The good news is heaven coming to earth, not we leaving earth and going to heaven.  His kingdom is coming to give us hope because what we see is not all there is to life. It gets better.  We now see the fallen world imperfect because of sin, but this is not all to the life that God gave us. It gets better.  In creation, everything was good and was marred by sin, but God is in the business of restoring the goodness of His creation.  This year, 2020, is a year of oppression.   We have a global pandemic, natural disasters and calamities that came.  But we, like John the Baptist, are a voice in this wilderness (dry, desolate, and desperate).  In this place, we are a voice of hope and we proclaim to a desolate and discouraged people that our King is coming.  We are to put our faith in Him and we are to proclaim that man’s evil works will perish and will decay.  The power and pomp of nations which oppressed us and unjust will pass like a dream away.  The Word of God will endure forever.  God’s kingdom will endure forever which is founded on justice and righteousness.   The injustice and unrighteousness will be taken over by the reign of our coming King.

 

The armor the Lord is strong. He stands in the midst of all the nations and He will right the wrong. We do not need to escape because He will right the wrong.  Righteousness and justice will replace the corrupt system of the world.  There is hope in this world because Christ is coming in His fullness.   Some people want to escape now and want to take their own lives. There is a song by Don Mclean entitled “Vincent” after Vincent Van Gogh with this line, “And when no hope was left in sight, on that starry, starry night, you took your life, as lovers often do; but I could have told you, Vincent, this world was never meant for one as beautiful as you.”  I don’t agree with this.  This world was created good by God.  We were created good.  In fact, when God saw all that He created, He said, “It was very good.”  It was meant for us for good because God is good all the time. We don’t have to escape from it; we just have to ask God to come to it so that we will be restored as in creation.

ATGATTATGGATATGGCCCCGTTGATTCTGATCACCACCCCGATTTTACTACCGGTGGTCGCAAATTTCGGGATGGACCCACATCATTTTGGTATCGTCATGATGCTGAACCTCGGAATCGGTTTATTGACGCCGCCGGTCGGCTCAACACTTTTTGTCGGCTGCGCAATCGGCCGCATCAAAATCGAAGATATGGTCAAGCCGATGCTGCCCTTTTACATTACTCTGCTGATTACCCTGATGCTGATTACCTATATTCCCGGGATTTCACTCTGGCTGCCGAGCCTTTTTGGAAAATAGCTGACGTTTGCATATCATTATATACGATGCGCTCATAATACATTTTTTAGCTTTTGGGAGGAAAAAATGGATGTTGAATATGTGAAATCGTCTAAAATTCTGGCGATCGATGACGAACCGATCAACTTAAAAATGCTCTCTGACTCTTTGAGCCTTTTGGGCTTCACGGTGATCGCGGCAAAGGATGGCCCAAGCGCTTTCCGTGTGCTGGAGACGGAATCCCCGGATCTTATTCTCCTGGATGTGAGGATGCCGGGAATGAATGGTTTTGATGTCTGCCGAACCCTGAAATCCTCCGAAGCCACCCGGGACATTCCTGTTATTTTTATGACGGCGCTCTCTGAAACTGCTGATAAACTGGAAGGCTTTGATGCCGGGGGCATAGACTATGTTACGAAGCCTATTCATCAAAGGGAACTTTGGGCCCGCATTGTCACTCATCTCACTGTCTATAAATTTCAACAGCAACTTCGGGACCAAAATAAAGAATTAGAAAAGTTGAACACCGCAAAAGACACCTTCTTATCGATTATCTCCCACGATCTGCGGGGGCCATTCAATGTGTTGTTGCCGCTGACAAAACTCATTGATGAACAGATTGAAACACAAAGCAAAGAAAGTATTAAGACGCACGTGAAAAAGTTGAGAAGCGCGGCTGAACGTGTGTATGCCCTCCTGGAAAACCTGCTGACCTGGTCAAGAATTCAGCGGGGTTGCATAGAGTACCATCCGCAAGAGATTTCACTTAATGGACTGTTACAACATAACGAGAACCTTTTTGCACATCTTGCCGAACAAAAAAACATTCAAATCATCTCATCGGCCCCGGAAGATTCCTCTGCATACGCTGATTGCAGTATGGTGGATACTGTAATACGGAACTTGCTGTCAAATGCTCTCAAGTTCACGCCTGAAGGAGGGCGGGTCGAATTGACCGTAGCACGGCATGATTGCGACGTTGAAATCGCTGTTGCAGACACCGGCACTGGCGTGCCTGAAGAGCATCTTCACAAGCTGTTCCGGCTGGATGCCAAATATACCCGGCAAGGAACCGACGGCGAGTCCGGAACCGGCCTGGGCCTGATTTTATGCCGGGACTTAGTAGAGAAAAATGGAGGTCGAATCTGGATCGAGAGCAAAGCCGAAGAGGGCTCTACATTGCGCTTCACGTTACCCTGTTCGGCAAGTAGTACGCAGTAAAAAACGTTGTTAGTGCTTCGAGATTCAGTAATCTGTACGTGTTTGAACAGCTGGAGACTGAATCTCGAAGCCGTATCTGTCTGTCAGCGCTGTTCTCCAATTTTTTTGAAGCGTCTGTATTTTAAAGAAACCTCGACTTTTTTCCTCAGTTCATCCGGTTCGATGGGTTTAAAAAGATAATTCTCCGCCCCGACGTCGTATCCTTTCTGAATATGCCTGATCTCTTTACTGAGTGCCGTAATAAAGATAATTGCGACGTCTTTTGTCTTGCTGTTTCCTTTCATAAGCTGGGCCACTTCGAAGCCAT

We have hope!  There is hope! The oppressive, corrupt kingdoms of this world will become the kingdoms of our God and He will reign forever.  There will be a new heaven and a new earth.  God will restore us and cause His face to shine upon us and we will be saved.  Things will get a lot better.  Eye has not seen, nor ear heard what God has prepared for us.  Therefore, we need to be steadfast in faith from present to the end.  

 

Reading from 2Peter 3:10b-13, I have paraphrased it to read, “In a process of purification, evil works will be burned up (reference to Babylon burning in Revelation) and every activity of man on earth will be laid bare. Since all these (worldly) things will be destroyed, the pomp and power of nations will pass away, don’t you see how vital it is to live a holy life? We must be consumed with godliness as we anticipate and help speed up the coming of the day of God and look forward to a new heaven and a new earth where righteousness reigns.”

We can hasten the coming of the reign of the kingdom of God by being steadfast in faith now until then.  We say, “O come, O come Emmanuel,” and “Thy kingdom come,” because we are tired of man’s will being done which is corrupt and self-centered.   We can hasten the coming of God’s kingdom by letting righteousness reign in our own lives, in our own hearts, and in our local community.  We begin in our local church, the yet imperfect, but developing, evolving, maturing microcosm of the Kingdom and the preview of things to come.  As we demonstrate God’s goodness as a community or as a church, we give hope to the community.

 

We are being restored in God’s image and ever-growing in love for Him, and as such, we might become a habitation of His presence and ministers of His life.  When the people see this, they would say, “We want that! Let us go the Lord’s mountain and learn His ways.”  This is how we proclaim to a desolate people the coming of their King and this is the way it is in the kingdom of our God.